Data integration services also must clean up the data quickly or inaccurate data will lead to bad decisions.  It must remove duplicates, parse name and address, and swap out "codes" for more understandable values.  All this must occur as multiple streams of data flow into the data integration server continuously or in spurts. 

The decision repositories (data warehouses and marts) need to load the data and serve it up as fast as possible.  The task is difficult because data loading consumes the entire EDW server, leaving nothing for the front-line and back office employees. Performance for the front line and back office users is terrible during loading. 

That's when the concept of real time data loading utility and mixed workload management tools began making an appearance.   Mixed workload management means prioritising work inside the data warehouse according to business rules.  This enables an enterprise to give the call center workers top priority, reports medium priority, and data loading low priority.  The result is data loading tasks perform well while reports run fast, and the call center runs fastest.  

Decision services grabs the EDW data, reformats it, analyses it, and delivers it to the front line user.  Since the front line user doesn't have time to read reports, the requested facts have to be short and specific to the business task.  This means delivering analytic information to BI dashboards, mobile devices, employee portals, and modern "composite applications".  Since nearly 50 per cent of all IT development projects are now composite applications, the EDW and decision services must fit into those developer tools and applications.  The result is the ability to deliver analytic insights in any business process.  Pervasive BI.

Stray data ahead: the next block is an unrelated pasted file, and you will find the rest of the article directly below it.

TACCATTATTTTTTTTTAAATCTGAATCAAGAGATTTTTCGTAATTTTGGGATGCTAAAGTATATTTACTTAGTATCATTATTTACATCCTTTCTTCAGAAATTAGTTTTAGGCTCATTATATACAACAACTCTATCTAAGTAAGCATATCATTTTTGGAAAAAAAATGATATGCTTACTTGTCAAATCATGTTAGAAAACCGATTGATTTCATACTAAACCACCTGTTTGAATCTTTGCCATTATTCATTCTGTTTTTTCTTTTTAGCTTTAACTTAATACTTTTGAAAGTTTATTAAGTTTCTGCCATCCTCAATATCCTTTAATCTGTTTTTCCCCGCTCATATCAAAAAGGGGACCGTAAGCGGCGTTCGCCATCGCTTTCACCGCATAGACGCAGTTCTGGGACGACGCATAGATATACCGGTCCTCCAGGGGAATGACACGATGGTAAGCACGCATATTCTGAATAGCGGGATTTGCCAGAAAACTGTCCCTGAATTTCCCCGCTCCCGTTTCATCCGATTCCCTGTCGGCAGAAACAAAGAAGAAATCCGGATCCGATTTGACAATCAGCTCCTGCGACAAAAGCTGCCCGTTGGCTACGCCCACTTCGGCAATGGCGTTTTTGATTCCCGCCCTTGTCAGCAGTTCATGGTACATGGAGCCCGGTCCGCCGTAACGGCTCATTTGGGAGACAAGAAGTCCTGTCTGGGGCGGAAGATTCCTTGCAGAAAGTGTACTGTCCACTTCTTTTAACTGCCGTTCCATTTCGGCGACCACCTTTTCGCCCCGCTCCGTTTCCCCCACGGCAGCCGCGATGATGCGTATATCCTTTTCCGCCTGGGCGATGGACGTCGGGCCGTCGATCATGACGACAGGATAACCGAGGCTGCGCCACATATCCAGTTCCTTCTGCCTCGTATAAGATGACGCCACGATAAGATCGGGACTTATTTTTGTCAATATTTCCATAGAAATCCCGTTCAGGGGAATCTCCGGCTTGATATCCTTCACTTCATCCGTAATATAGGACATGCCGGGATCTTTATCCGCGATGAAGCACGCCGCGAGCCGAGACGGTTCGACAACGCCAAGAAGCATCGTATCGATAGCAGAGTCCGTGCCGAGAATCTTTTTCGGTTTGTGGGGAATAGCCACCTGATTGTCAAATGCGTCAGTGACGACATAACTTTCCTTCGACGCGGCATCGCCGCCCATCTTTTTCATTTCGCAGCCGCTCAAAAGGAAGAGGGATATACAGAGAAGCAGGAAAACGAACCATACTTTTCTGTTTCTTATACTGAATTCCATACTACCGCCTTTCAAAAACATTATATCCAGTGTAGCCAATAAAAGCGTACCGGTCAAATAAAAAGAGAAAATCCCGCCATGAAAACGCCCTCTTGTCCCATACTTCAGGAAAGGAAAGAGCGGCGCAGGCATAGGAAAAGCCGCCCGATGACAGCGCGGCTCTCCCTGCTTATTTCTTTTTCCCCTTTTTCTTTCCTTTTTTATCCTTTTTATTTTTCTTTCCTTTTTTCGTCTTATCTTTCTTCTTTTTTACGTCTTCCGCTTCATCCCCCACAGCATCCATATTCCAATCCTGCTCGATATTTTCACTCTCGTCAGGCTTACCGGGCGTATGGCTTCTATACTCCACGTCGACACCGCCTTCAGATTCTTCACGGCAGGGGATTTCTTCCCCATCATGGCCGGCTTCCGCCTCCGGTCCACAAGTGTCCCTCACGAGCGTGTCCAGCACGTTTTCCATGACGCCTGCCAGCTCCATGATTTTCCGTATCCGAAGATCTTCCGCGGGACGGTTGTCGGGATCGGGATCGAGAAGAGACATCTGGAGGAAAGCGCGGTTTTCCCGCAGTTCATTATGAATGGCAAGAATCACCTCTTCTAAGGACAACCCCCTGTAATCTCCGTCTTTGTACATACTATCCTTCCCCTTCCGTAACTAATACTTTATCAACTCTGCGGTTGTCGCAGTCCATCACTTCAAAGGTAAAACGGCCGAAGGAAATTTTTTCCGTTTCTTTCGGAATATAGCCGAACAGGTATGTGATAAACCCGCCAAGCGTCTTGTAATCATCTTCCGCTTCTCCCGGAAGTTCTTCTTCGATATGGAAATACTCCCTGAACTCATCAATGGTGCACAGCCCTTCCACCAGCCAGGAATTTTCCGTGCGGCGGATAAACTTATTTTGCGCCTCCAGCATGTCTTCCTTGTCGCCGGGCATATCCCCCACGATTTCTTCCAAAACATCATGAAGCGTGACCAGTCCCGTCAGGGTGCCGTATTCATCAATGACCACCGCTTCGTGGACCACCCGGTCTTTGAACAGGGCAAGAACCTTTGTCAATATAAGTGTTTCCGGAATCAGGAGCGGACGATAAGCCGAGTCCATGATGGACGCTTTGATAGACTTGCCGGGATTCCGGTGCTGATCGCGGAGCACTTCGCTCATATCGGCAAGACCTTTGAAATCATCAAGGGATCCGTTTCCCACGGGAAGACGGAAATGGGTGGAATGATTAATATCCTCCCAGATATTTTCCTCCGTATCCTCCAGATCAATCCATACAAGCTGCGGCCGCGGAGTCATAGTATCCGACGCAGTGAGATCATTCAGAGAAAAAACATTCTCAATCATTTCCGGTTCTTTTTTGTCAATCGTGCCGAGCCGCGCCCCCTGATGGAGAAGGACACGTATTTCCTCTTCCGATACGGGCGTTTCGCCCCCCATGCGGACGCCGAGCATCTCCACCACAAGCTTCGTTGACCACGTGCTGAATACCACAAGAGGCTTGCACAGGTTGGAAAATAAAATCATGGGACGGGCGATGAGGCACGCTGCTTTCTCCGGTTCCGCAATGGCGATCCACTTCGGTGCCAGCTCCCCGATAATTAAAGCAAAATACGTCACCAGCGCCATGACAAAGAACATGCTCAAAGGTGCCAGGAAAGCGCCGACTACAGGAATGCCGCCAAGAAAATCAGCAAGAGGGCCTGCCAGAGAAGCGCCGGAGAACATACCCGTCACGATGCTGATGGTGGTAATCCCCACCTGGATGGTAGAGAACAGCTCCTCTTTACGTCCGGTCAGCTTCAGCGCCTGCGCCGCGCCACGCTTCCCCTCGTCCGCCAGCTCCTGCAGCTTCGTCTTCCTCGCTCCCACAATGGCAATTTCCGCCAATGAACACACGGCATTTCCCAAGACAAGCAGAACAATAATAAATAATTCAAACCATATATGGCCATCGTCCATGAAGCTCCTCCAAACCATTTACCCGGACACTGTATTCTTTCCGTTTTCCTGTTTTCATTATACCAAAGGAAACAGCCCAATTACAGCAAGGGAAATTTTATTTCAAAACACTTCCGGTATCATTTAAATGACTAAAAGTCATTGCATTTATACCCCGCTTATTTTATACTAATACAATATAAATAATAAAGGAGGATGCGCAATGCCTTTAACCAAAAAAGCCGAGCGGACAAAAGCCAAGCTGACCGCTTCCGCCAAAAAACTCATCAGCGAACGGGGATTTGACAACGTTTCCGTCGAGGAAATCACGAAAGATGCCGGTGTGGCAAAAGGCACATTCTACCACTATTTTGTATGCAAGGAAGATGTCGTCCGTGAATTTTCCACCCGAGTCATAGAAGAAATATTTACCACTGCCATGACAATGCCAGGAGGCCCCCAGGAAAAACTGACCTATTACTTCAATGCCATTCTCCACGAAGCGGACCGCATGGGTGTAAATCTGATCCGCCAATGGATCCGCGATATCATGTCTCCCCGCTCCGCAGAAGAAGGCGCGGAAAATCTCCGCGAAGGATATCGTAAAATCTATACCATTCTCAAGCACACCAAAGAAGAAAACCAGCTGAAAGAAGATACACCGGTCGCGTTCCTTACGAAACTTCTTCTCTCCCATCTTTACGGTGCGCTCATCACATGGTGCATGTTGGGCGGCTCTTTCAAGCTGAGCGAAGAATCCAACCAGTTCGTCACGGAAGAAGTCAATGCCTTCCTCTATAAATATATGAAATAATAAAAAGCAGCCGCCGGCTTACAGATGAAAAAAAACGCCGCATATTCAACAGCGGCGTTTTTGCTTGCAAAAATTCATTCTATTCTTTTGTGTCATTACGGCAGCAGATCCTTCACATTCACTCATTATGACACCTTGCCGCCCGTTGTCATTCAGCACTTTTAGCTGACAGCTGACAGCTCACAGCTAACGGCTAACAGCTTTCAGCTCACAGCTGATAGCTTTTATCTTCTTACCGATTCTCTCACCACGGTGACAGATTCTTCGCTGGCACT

The IT organisation also has some critical success factors.  First, there must be a service level agreement between the IT Division and the front line users for performance and availability.  Negotiating the agreement wrings out all the cost issues, true business needs, and project objectives.  The second success factor is mission critical availability. 

The entire information supply chain must be "always on, always available."   Since many business processes run any time of the day, the pervasive BI subsystems must as well.  But most companies have not made the end-to-end information supply chain mission critical.  This is the area of the biggest risk.  The good news is most IT divisions know how to do it with their mainframes and UNIX servers.  They simply need to apply those principles to the pervasive BI infrastructure. 

Pervasive BI is trending upwards, having moved from the early adopters into the mainstream.  The visionaries have blazed a path but there is still time to be a leader in your market using pervasive BI.  Just don't wait until this trend is, well, pervasive.